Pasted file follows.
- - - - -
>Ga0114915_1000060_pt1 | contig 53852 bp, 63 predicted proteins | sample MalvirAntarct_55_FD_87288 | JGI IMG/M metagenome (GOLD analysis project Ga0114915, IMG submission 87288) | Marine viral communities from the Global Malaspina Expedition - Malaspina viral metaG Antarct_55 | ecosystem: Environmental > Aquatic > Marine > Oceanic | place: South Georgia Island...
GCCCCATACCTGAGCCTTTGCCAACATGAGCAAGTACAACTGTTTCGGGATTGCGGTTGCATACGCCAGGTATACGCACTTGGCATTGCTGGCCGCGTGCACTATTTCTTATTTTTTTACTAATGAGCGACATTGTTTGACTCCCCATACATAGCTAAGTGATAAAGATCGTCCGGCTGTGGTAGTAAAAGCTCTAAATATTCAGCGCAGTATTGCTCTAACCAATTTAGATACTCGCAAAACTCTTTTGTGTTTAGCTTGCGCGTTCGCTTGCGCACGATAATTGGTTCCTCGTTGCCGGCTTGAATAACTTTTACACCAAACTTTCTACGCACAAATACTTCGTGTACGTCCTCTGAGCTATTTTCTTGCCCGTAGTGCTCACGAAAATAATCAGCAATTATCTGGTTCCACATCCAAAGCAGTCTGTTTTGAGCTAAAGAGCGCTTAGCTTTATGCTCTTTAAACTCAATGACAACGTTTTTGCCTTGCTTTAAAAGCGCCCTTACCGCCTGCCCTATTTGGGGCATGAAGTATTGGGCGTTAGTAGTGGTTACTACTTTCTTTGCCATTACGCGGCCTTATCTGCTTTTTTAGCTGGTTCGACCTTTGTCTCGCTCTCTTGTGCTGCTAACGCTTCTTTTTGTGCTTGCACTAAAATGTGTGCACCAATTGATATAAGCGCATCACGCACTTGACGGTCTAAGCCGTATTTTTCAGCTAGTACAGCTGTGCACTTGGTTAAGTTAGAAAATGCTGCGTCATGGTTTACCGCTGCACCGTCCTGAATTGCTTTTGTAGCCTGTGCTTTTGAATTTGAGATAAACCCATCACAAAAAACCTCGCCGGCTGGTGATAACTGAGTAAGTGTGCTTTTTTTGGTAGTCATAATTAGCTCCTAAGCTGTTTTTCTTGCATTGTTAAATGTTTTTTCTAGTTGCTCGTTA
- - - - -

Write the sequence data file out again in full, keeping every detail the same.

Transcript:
>Ga0114915_1000060_pt1 | contig 53852 bp, 63 predicted proteins | sample MalvirAntarct_55_FD_87288 | JGI IMG/M metagenome (GOLD analysis project Ga0114915, IMG submission 87288) | Marine viral communities from the Global Malaspina Expedition - Malaspina viral metaG Antarct_55 | ecosystem: Environmental > Aquatic > Marine > Oceanic | place: South Georgia Island...
GCCCCATACCTGAGCCTTTGCCAACATGAGCAAGTACAACTGTTTCGGGATTGCGGTTGCATACGCCAGGTATACGCACTTGGCATTGCTGGCCGCGTGCACTATTTCTTATTTTTTTACTAATGAGCGACATTGTTTGACTCCCCATACATAGCTAAGTGATAAAGATCGTCCGGCTGTGGTAGTAAAAGCTCTAAATATTCAGCGCAGTATTGCTCTAACCAATTTAGATACTCGCAAAACTCTTTTGTGTTTAGCTTGCGCGTTCGCTTGCGCACGATAATTGGTTCCTCGTTGCCGGCTTGAATAACTTTTACACCAAACTTTCTACGCACAAATACTTCGTGTACGTCCTCTGAGCTATTTTCTTGCCCGTAGTGCTCACGAAAATAATCAGCAATTATCTGGTTCCACATCCAAAGCAGTCTGTTTTGAGCTAAAGAGCGCTTAGCTTTATGCTCTTTAAACTCAATGACAACGTTTTTGCCTTGCTTTAAAAGCGCCCTTACCGCCTGCCCTATTTGGGGCATGAAGTATTGGGCGTTAGTAGTGGTTACTACTTTCTTTGCCATTACGCGGCCTTATCTGCTTTTTTAGCTGGTTCGACCTTTGTCTCGCTCTCTTGTGCTGCTAACGCTTCTTTTTGTGCTTGCACTAAAATGTGTGCACCAATTGATATAAGCGCATCACGCACTTGACGGTCTAAGCCGTATTTTTCAGCTAGTACAGCTGTGCACTTGGTTAAGTTAGAAAATGCTGCGTCATGGTTTACCGCTGCACCGTCCTGAATTGCTTTTGTAGCCTGTGCTTTTGAATTTGAGATAAACCCATCACAAAAAACCTCGCCGGCTGGTGATAACTGAGTAAGTGTGCTTTTTTTGGTAGTCATAATTAGCTCCTAAGCTGTTTTTCTTGCATTGTTAAATGTTTTTTCTAGTTGCTCGTTA